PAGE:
I could only ‘see’ this dynamic when I watched this movie. I simply could not understand this concept when it was explained to me. I had developed a powerful self-image that revolved around ‘fixing’ others. When I saw the truth of what I was doing – and why — mirrored back to me in a movie, I didn’t block out the message, and I could begin to deal with the underlying issue of resolving my own problems instead of avoiding them by helping others.

Another issue I couldn’t understand about myself was how some people responded to my esoteric sense of humor. For many years, good friends had asked me to understand how people who didn’t know me interpreted my sense of humor. I shrugged their advice off. Then Gary had me watch a film called The Men’s Club, about a group of men who decide to imitate a women’s support group to see what happens. The idea of the club is sabotaged by a man who can’t deal with his feelings. He masks this by suggesting the men go to a bordello instead of talking about their feelings. The character I was asked to pay attention to was someone in the group who generally stayed in the background making esoteric, off-the-wall remarks. Remarks that often made no sense whatsoever.

The same kind of remarks I enjoyed making.

I could finally ‘see’ what I looked like, and I didn’t like it at all. This realization had a potent effect on me. Since that time, I try to introduce myself to people who don’t know me in a straightforward manner before indulging my sense of humor and making esoteric remarks that made no sense to others.

A third movie Dr. Solomon recommended I watch was Drop Dead Fred. This film took me into more painful territory I didn’t want to explore. In therapy, when Dr. Solomon would try and probe where I put my anger, I would not be able to hear him, even though I knew he was talking to me. Even when I re-listened to tapes of those sessions, I could not ‘hear’ those questions. I had some serious body/mind armor protecting me from dealing with anger.

So Dr. Solomon recommended I watch Drop Dead Fred. In the film, a young woman is abandoned by her husband. She returns home to live with her mother and reverts to a more childish, dependent personality. When she returns home, she also finds someone she left behind long ago, Drop Dead Fred, her imaginary playmate. Drop Dead Fred is more than an imaginary playmate, however. When she was a little girl, Fred acted out her anger toward her overbearing mother. While she silently stewed, Fred would smear animal excrement all over the mother’s beautiful white carpets, etc.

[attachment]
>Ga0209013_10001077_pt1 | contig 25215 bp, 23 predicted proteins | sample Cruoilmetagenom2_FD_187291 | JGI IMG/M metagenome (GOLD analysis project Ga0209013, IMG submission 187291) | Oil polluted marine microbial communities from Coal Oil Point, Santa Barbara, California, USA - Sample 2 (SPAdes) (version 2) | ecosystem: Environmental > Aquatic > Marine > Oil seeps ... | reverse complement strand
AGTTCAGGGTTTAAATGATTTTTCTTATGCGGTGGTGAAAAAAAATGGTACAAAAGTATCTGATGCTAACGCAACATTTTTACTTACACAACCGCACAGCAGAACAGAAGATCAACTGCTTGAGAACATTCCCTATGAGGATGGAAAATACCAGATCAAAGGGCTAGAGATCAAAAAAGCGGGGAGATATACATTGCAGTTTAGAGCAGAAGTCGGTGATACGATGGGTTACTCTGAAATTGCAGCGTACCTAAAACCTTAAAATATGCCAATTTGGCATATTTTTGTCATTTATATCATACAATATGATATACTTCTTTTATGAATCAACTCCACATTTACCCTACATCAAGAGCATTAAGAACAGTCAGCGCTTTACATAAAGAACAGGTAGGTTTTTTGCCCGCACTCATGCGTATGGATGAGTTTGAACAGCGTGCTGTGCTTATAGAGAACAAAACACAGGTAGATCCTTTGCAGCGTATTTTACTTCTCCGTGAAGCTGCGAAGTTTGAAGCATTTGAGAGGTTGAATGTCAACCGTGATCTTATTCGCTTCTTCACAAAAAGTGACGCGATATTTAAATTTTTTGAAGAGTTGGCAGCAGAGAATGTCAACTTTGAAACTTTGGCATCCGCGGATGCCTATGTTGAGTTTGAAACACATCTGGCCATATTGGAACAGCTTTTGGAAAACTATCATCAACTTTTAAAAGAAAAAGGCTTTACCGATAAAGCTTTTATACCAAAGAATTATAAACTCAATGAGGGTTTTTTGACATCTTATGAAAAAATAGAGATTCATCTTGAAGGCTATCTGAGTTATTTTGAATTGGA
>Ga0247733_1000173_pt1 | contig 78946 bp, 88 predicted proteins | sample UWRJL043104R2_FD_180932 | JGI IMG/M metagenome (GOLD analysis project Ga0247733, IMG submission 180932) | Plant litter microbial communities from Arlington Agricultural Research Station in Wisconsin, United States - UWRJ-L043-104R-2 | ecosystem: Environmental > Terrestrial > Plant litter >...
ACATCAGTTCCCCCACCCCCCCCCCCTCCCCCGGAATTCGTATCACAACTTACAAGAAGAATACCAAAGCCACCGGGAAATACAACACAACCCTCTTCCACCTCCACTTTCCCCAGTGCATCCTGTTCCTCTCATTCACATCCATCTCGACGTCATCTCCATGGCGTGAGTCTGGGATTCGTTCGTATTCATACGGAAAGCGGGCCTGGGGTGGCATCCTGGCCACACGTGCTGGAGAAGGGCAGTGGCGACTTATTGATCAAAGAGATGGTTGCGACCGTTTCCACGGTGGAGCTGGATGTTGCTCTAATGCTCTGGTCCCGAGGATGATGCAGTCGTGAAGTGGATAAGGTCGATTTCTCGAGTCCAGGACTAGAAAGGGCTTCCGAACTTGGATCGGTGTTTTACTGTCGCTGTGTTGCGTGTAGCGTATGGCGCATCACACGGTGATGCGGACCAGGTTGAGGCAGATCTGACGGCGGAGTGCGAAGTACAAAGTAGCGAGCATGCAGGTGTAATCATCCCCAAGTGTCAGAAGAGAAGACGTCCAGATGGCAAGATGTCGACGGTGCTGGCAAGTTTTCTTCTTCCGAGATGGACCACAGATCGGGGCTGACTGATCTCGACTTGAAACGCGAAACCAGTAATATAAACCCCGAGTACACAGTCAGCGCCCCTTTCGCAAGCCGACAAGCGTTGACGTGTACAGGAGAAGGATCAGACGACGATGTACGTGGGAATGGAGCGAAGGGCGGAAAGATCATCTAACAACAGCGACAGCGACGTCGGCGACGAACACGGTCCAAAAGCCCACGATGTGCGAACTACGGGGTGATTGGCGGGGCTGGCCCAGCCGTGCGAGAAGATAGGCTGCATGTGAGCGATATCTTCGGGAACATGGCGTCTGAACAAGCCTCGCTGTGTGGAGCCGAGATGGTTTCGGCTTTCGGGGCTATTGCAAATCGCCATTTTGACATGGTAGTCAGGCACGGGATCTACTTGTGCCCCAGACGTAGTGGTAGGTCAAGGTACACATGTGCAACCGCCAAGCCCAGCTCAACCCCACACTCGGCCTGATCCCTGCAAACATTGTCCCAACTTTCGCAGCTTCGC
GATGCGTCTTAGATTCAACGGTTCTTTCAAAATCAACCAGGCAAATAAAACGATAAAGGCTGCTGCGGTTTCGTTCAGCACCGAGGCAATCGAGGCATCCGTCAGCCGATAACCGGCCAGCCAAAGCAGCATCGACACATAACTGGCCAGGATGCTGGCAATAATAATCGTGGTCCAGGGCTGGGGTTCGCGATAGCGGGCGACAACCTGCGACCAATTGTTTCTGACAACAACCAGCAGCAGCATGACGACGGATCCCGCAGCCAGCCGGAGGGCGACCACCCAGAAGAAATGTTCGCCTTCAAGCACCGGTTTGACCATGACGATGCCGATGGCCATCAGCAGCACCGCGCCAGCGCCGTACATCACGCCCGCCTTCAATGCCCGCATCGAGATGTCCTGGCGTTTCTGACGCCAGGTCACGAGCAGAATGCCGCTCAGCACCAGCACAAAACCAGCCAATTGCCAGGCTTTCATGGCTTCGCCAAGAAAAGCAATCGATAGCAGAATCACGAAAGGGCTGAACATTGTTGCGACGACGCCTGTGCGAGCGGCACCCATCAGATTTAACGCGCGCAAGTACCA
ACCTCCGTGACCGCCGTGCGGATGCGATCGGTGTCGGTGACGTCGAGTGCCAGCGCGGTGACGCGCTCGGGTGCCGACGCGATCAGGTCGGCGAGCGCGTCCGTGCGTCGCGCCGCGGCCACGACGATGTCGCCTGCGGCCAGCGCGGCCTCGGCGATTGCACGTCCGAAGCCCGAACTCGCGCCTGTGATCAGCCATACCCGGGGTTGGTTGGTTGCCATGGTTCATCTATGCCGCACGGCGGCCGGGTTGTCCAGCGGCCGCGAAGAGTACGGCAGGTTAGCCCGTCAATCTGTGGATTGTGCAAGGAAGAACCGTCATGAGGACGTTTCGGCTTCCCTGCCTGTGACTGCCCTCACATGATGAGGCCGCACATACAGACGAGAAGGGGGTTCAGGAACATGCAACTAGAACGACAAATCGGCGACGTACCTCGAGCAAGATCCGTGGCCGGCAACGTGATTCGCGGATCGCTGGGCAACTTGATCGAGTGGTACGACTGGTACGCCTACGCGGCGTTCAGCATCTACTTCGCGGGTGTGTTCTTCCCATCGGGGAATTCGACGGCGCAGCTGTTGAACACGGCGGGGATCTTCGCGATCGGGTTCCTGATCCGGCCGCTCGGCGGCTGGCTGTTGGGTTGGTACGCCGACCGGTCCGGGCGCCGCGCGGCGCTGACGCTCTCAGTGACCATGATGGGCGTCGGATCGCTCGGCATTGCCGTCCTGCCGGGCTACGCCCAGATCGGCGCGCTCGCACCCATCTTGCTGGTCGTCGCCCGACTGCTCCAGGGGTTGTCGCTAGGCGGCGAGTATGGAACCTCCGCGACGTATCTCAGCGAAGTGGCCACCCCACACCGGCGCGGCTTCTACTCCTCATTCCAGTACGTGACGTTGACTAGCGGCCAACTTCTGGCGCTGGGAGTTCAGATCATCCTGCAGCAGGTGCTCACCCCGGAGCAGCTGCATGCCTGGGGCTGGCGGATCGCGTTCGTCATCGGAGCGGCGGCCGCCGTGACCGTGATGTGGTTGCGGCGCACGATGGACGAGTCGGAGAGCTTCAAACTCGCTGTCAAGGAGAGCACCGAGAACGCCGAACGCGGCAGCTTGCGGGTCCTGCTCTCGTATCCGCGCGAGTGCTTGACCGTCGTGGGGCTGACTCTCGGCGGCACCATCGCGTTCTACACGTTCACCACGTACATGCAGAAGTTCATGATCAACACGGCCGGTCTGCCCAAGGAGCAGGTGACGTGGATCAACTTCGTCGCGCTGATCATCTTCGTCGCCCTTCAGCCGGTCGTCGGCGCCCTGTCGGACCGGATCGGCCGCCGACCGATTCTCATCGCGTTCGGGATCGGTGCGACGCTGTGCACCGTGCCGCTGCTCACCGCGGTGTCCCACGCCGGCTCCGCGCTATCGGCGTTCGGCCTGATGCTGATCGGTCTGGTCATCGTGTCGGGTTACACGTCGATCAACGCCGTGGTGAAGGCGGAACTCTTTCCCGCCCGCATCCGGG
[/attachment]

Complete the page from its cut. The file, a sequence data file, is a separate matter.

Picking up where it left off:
When the young woman again decides to be an adult and be responsible for her own decisions, Drop Dead Fred disappears. She has no place for him in her adult life.

I never had an imaginary playmate raining ruin on the people I was angry with, but the whole concept of displaced anger made me extremely uncomfortable. I came to realize that in my life I’d swallowed a significant chunk of my anger with large doses of sugar, salt and fatty foods. The movie helped me come to grips with what happens when I repress anger instead of processing my feelings.

This issue of imaginary friends became a topic of discussion between myself and Dr. Solomon when I was proof-reading Motion Picture Prescription. He insisted that in the movie Harvey, Harvey is an IMAGINARY rabbit. I insisted Harvey is an INVISIBLE rabbit. Dr. Solomon noted our disagreement in his book. I’m sure anyone who watches the movie will agree with me that Harvey is INVISIBLE, not IMAGINARY. I assume Dr. Solomon has some deep-rooted, unresolved issues around invisible rabbits.

Each of Dr. Solomon’s books, The Motion Picture Prescription and Reel Therapy, have indexes that cross reference movies by title and healing messages. While some films focus on one topic, alcoholism, for example, another movie might touch on several issues, being raised by an abusive parent, alcoholism, co-dependency. The basic topics covered in Motion Picture Prescription are: Abandonment, abuse, adoption, alcohol, cop-dependency, death/dying, denial, divorce, drugs, family, food, friends, gambling, mental illness, relationships, sex/sexuality.

I’m not suggesting this method is an easy cure all to life’s problems. I wrestle daily with many of the issues I took into therapy. I just recognize what I’m wrestling with now. That helps me make better choices; or, if I still make bad choices, at least I can recognize what I’m doing and change course.

I believe in this process not only because it helped me, but because so many people in the world will never be able to afford therapy. Most people, however, can afford to rent movies that, along with a guide like Dr. Solomon’s, will provide them some healing insight into their lives and struggles.

There’s also a very practical benefit to this concept. Screenwriters can use the understanding they gain from movies with therapeutic messages to build stronger, more believable characters and plots.